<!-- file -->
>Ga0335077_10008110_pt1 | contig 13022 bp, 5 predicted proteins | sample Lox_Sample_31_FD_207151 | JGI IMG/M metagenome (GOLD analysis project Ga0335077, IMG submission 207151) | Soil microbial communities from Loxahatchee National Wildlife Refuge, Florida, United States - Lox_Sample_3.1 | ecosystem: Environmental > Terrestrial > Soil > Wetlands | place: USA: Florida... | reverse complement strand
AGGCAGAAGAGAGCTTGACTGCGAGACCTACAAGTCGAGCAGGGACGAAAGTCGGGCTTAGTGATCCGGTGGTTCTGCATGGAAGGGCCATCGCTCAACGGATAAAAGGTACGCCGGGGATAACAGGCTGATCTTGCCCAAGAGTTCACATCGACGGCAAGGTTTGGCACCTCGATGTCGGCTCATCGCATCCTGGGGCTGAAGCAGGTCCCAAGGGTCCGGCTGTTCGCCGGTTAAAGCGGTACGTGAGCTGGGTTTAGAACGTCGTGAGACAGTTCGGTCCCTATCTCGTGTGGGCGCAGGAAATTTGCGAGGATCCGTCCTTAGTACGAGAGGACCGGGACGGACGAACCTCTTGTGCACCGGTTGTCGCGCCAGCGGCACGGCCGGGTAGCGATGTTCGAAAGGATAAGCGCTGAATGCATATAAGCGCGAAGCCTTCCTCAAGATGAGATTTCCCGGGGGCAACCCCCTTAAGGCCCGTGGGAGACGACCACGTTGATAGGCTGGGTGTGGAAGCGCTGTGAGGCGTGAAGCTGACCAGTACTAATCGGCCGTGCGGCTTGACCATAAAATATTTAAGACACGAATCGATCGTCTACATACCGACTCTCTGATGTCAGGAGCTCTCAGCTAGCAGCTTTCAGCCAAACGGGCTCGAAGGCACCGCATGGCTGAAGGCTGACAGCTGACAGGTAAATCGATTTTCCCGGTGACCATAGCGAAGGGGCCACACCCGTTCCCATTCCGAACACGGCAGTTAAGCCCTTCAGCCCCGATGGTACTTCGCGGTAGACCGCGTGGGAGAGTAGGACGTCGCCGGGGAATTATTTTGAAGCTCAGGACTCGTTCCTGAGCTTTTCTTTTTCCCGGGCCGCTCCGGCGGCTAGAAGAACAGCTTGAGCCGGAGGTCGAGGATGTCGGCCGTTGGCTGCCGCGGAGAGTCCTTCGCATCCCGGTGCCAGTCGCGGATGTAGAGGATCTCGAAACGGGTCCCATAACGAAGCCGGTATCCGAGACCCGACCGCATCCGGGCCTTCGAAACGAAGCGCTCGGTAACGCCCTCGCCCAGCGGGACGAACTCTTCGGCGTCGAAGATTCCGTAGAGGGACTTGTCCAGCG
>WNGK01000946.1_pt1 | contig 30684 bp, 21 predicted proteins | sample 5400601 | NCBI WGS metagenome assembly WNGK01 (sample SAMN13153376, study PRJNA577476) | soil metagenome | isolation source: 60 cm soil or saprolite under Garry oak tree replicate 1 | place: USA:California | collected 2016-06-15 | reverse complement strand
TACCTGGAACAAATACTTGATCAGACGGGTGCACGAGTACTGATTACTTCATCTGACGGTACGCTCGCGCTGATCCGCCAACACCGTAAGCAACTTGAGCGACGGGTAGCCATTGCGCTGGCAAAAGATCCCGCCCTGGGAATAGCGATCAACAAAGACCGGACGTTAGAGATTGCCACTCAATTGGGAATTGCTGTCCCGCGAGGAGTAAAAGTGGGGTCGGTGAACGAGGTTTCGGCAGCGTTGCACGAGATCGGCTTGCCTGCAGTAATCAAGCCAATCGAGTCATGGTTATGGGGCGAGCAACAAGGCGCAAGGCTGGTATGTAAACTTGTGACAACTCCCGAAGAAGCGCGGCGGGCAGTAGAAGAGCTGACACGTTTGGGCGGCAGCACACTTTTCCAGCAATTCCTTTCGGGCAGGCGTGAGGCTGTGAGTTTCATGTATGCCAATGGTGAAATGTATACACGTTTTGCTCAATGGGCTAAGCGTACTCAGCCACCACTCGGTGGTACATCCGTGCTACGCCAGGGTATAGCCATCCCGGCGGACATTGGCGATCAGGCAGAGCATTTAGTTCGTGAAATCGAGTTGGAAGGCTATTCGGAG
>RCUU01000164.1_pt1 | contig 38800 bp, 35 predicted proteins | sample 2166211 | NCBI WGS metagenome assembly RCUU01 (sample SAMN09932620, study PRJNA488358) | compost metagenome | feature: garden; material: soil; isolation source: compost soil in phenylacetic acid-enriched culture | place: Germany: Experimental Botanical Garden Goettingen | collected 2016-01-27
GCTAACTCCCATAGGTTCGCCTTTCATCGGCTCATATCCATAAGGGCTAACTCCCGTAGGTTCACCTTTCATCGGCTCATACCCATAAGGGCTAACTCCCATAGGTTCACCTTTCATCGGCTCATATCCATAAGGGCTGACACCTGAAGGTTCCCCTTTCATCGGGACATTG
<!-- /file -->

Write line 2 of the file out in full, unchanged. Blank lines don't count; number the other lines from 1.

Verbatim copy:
AGGCAGAAGAGAGCTTGACTGCGAGACCTACAAGTCGAGCAGGGACGAAAGTCGGGCTTAGTGATCCGGTGGTTCTGCATGGAAGGGCCATCGCTCAACGGATAAAAGGTACGCCGGGGATAACAGGCTGATCTTGCCCAAGAGTTCACATCGACGGCAAGGTTTGGCACCTCGATGTCGGCTCATCGCATCCTGGGGCTGAAGCAGGTCCCAAGGGTCCGGCTGTTCGCCGGTTAAAGCGGTACGTGAGCTGGGTTTAGAACGTCGTGAGACAGTTCGGTCCCTATCTCGTGTGGGCGCAGGAAATTTGCGAGGATCCGTCCTTAGTACGAGAGGACCGGGACGGACGAACCTCTTGTGCACCGGTTGTCGCGCCAGCGGCACGGCCGGGTAGCGATGTTCGAAAGGATAAGCGCTGAATGCATATAAGCGCGAAGCCTTCCTCAAGATGAGATTTCCCGGGGGCAACCCCCTTAAGGCCCGTGGGAGACGACCACGTTGATAGGCTGGGTGTGGAAGCGCTGTGAGGCGTGAAGCTGACCAGTACTAATCGGCCGTGCGGCTTGACCATAAAATATTTAAGACACGAATCGATCGTCTACATACCGACTCTCTGATGTCAGGAGCTCTCAGCTAGCAGCTTTCAGCCAAACGGGCTCGAAGGCACCGCATGGCTGAAGGCTGACAGCTGACAGGTAAATCGATTTTCCCGGTGACCATAGCGAAGGGGCCACACCCGTTCCCATTCCGAACACGGCAGTTAAGCCCTTCAGCCCCGATGGTACTTCGCGGTAGACCGCGTGGGAGAGTAGGACGTCGCCGGGGAATTATTTTGAAGCTCAGGACTCGTTCCTGAGCTTTTCTTTTTCCCGGGCCGCTCCGGCGGCTAGAAGAACAGCTTGAGCCGGAGGTCGAGGATGTCGGCCGTTGGCTGCCGCGGAGAGTCCTTCGCATCCCGGTGCCAGTCGCGGATGTAGAGGATCTCGAAACGGGTCCCATAACGAAGCCGGTATCCGAGACCCGACCGCATCCGGGCCTTCGAAACGAAGCGCTCGGTAACGCCCTCGCCCAGCGGGACGAACTCTTCGGCGTCGAAGATTCCGTAGAGGGACTTGTCCAGCG